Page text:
Before and After — Lisa and Erica and Chairs

The Before and After series focuses on the two or three key creative choices, in terms of composition and processing, that go into creating an image.  Specific technical details about the shot have been left out — you won’t hear me talking about tone curve adjustments and whatnot unless it was a key component of the end result.

Lisa and Erica rehearse at Cafe Dance in Austin.

Exposure

  • Shutter:  1/800
  • Aperture:  f/1.6
  • ISO: 1600
  • Camera:  Canon EOS 1D Mark III
  • Lens:  Canon EF 50mm f/1.2L USM

Composition and Processing

  • Lisa’s face is the focal point of the image, and a striking number of lines lead in that direction:  both her legs, her arms, her left hand, Erica’s arms and Erica’s gaze.  Erica is slightly out of the plane of focus too, providing some separation between her and Lisa.  That sort of thing can often be problematic when shooting two subjects interacting, but since the primary subject is just Lisa (Erica is a supporting element), that’s ok here.
  • The chairs provided a natural symmetry to the shot, and the subject matter is evenly distributed in all directions, so I square cropped it.  A slight bit of tilt, combined with the asymmetrical form of the dancers, kept it from getting too static and boxed in.

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March 20 2010 | Photography | No Comments »

Daily Photo – Green Apples

The Daily Photo series focuses on the two or three key creative choices, in terms of composition and processing, that go into creating an image.  Specific technical details about the shot have been left out — you won’t hear me talking about tone curve adjustments and whatnot unless it was a key component of the end result.

Erica from the KDH Dance Company poses with green apples.  This shot is part of a series to be used to promote KDH’s 10th anniversary performance at the end of June (green apples are thematically relevant to one of the numbers, hence their use here).

Exposure

  • Shutter:  1/500
  • Aperture:  f/2
  • ISO:  400
  • Camera:  Canon EOS 1Ds Mark III
  • Lens:  Canon EF 50mm f/1.2L USM

Composition and Processing

  • I initially took a number of shots on the concrete floor, using the wall or the windows for backgrounds.  The floor isn’t normally a bad match for modern dance, but the muted pastel costumes for this performance didn’t really fit.  So I pulled out a large canvas drop cloth I’d picked up from Home Depot and lay that down on the floor.  The texture and color of the canvas were more in line with what Erica was wearing, and offered a nice constrast to the green apples.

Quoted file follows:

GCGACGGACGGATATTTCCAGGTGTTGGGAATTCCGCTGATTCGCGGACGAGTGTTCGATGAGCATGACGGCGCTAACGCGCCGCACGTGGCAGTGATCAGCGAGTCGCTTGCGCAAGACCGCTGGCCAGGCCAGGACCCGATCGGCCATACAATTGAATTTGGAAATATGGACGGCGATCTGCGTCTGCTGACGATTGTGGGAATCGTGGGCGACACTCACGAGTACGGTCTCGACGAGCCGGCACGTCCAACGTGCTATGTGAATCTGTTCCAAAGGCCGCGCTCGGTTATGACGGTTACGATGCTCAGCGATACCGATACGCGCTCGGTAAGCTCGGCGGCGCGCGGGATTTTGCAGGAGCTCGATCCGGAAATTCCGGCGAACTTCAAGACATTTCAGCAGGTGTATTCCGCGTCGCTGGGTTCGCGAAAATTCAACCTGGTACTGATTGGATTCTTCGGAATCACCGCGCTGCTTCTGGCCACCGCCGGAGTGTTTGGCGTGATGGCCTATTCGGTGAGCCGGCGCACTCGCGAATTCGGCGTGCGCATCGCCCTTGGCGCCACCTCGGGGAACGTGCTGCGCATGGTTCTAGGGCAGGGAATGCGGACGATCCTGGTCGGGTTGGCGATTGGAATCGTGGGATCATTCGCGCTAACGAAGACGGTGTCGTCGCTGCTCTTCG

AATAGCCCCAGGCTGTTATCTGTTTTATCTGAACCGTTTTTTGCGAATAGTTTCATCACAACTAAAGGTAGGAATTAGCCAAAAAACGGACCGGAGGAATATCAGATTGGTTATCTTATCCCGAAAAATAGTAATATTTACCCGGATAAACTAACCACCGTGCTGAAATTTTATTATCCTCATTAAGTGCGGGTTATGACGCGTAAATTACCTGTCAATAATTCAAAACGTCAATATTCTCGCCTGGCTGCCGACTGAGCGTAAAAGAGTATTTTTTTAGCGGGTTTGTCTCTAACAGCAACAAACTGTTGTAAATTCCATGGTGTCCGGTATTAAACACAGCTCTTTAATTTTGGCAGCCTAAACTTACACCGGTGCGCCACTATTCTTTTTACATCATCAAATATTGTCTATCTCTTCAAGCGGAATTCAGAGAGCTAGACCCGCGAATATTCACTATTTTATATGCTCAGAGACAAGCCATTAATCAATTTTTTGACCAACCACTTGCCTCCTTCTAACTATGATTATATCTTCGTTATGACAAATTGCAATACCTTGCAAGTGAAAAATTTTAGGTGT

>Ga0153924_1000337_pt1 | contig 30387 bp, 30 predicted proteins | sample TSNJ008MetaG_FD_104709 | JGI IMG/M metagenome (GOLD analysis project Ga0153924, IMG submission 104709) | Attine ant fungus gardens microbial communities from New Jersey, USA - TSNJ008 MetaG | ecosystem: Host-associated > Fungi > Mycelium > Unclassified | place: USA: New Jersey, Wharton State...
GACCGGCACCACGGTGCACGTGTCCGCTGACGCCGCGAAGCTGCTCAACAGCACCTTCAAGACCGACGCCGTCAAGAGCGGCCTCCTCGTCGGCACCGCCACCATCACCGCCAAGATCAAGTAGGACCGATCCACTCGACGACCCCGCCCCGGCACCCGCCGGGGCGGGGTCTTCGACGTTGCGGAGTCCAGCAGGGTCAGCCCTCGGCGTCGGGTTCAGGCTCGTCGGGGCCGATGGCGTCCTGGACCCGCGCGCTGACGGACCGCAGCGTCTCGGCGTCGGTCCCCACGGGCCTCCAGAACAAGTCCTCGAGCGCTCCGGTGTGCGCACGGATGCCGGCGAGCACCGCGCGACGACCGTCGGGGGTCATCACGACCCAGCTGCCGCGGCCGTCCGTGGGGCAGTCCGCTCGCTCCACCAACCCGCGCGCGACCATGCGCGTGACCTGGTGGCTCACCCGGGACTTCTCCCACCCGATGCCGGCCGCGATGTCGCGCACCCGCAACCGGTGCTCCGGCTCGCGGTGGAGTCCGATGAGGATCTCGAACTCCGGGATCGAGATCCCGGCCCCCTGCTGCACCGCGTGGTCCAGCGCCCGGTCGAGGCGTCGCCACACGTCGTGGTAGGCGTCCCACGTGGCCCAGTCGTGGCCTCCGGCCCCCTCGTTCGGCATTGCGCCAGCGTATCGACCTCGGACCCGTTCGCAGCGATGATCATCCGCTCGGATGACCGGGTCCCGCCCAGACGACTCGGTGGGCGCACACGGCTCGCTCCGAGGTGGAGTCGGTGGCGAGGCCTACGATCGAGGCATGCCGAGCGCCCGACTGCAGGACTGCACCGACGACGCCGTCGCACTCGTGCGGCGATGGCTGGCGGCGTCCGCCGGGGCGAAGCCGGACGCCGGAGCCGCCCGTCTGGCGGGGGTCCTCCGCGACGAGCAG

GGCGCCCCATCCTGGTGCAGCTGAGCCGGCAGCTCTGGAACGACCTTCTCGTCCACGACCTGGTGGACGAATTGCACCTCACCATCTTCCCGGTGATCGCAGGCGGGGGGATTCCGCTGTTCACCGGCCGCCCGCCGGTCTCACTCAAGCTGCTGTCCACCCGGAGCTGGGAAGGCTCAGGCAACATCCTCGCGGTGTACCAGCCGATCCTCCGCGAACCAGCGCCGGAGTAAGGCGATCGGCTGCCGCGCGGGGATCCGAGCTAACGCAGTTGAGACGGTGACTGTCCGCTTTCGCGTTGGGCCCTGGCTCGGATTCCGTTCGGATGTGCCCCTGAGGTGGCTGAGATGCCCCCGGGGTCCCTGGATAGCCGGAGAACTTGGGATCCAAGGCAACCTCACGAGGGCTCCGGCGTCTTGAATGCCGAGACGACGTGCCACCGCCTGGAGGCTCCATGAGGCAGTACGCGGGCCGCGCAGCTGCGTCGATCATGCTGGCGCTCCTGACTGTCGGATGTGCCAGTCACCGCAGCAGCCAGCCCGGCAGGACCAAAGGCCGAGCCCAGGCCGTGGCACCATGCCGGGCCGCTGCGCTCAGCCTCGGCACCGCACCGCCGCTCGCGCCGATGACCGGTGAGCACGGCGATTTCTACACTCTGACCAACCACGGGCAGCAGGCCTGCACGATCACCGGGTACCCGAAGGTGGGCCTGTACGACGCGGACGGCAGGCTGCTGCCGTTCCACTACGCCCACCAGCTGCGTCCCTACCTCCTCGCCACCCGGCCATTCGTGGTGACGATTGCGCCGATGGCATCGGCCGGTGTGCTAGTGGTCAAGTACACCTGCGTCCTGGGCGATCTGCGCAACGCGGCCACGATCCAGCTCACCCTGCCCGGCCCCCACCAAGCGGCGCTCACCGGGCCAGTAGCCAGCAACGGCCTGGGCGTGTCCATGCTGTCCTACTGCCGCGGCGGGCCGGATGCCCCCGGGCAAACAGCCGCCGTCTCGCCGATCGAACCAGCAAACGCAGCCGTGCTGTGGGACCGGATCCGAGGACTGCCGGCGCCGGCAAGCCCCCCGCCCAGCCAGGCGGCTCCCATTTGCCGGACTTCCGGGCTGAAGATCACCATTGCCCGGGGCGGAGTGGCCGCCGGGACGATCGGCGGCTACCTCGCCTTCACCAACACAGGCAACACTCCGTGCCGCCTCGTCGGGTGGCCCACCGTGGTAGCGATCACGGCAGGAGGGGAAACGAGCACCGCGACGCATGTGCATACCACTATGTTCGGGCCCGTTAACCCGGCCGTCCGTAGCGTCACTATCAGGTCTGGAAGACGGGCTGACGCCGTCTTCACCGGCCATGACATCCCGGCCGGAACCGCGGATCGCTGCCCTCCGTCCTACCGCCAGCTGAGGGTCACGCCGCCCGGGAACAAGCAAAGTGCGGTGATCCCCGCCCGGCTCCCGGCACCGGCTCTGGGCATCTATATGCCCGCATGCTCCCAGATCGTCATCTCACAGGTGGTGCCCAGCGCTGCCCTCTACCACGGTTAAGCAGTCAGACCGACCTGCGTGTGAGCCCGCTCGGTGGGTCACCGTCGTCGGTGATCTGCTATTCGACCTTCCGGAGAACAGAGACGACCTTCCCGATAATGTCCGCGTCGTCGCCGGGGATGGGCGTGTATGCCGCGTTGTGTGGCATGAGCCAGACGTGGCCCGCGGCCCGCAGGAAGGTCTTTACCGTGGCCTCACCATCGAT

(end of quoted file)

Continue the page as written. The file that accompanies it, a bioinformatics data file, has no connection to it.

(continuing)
• I spent a lot of time getting Erica’s raised leg turned just right.  I wanted to make sure it was rotated enough to balance the body (not to mention insure the foot was visible);  bent to bring it in the frame;  and high enough to create separation from the torso.  Combined with the rest of Erica’s posture, this (hopefully) looks more like a dance pose than a fashion one.  The leg also provides some nice asymmetry to an otherwise evenly balanced shot, and conveniently points to the upper left corner.

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May 01 2009 | Photography | No Comments »

Daily Photo — Roxy and Erica

The Daily Photo series focuses on the two or three key creative choices, in terms of composition and processing, that go into creating an image.  Specific technical details about the shot have been left out — you won’t hear me talking about tone curve adjustments and whatnot unless it was a key component of the end result.

Roxy and Erica rehearse for the KDH Dance Company.

Exposure

  • Shutter:  1/500
  • Aperture:  f/2
  • ISO:  800
  • Camera:  Canon EOS 1D Mark III
  • Lens:  Canon EF 50mm f/1.2L USM

Composition and Processing

  • Unlike sports, where motion and direction can often be anticipated, movement in dance can change on a dime and without warning.  Unless I’ve shot a piece several times, I usually have no idea what’s happening next.  To compensate for that, I’ll use the center AF point (instead of one of the outer ones) and try to allow a little breathing room on both sides to re-crop later.
  • On the flip side, shooting early rehearsals does make it easier to capture a specific image, because dancers work on short segments of a piece repeatedly until they get it right.  Later rehearsals involve longer, less frequent run throughs.  Once I saw the expressions of Roxy and Erica at this point in the piece, I focused on it and shot it as many times as they rehearsed it.
  • As an added bonus, the lines in this image run right through the faces, leading your eye there regardless of where you start in the frame.

Original:

April 20 2009 | Photography | No Comments »